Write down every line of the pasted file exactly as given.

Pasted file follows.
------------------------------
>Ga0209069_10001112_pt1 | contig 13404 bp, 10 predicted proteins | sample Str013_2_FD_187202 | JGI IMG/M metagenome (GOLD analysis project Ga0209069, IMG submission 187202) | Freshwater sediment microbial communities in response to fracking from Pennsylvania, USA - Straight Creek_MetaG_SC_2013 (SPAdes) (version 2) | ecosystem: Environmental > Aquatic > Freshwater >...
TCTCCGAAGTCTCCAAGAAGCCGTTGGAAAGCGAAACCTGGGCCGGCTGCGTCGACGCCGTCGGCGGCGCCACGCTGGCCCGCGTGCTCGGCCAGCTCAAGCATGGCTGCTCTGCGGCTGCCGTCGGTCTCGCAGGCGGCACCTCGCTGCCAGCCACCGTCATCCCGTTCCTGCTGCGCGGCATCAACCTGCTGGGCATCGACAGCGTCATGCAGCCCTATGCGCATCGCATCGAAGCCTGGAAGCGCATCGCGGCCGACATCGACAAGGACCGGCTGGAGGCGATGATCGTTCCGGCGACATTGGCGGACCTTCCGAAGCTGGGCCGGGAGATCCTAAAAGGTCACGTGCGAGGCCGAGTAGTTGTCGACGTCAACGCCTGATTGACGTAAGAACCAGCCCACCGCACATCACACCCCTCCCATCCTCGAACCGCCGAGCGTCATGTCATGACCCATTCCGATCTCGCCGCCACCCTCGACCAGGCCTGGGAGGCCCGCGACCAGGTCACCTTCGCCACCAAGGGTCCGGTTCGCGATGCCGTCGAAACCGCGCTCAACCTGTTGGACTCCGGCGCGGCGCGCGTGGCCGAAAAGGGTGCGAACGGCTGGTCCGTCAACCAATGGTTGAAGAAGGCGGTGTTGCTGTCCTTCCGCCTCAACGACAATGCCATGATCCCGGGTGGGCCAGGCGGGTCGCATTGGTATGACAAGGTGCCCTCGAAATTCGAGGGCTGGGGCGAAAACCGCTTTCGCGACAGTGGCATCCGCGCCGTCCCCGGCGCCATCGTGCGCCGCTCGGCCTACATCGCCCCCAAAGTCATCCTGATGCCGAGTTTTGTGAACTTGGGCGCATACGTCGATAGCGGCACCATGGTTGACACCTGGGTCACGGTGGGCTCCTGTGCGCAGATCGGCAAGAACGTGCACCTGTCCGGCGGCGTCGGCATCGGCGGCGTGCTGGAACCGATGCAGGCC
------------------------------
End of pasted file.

>Ga0209069_10001112_pt1 | contig 13404 bp, 10 predicted proteins | sample Str013_2_FD_187202 | JGI IMG/M metagenome (GOLD analysis project Ga0209069, IMG submission 187202) | Freshwater sediment microbial communities in response to fracking from Pennsylvania, USA - Straight Creek_MetaG_SC_2013 (SPAdes) (version 2) | ecosystem: Environmental > Aquatic > Freshwater >...
TCTCCGAAGTCTCCAAGAAGCCGTTGGAAAGCGAAACCTGGGCCGGCTGCGTCGACGCCGTCGGCGGCGCCACGCTGGCCCGCGTGCTCGGCCAGCTCAAGCATGGCTGCTCTGCGGCTGCCGTCGGTCTCGCAGGCGGCACCTCGCTGCCAGCCACCGTCATCCCGTTCCTGCTGCGCGGCATCAACCTGCTGGGCATCGACAGCGTCATGCAGCCCTATGCGCATCGCATCGAAGCCTGGAAGCGCATCGCGGCCGACATCGACAAGGACCGGCTGGAGGCGATGATCGTTCCGGCGACATTGGCGGACCTTCCGAAGCTGGGCCGGGAGATCCTAAAAGGTCACGTGCGAGGCCGAGTAGTTGTCGACGTCAACGCCTGATTGACGTAAGAACCAGCCCACCGCACATCACACCCCTCCCATCCTCGAACCGCCGAGCGTCATGTCATGACCCATTCCGATCTCGCCGCCACCCTCGACCAGGCCTGGGAGGCCCGCGACCAGGTCACCTTCGCCACCAAGGGTCCGGTTCGCGATGCCGTCGAAACCGCGCTCAACCTGTTGGACTCCGGCGCGGCGCGCGTGGCCGAAAAGGGTGCGAACGGCTGGTCCGTCAACCAATGGTTGAAGAAGGCGGTGTTGCTGTCCTTCCGCCTCAACGACAATGCCATGATCCCGGGTGGGCCAGGCGGGTCGCATTGGTATGACAAGGTGCCCTCGAAATTCGAGGGCTGGGGCGAAAACCGCTTTCGCGACAGTGGCATCCGCGCCGTCCCCGGCGCCATCGTGCGCCGCTCGGCCTACATCGCCCCCAAAGTCATCCTGATGCCGAGTTTTGTGAACTTGGGCGCATACGTCGATAGCGGCACCATGGTTGACACCTGGGTCACGGTGGGCTCCTGTGCGCAGATCGGCAAGAACGTGCACCTGTCCGGCGGCGTCGGCATCGGCGGCGTGCTGGAACCGATGCAGGCC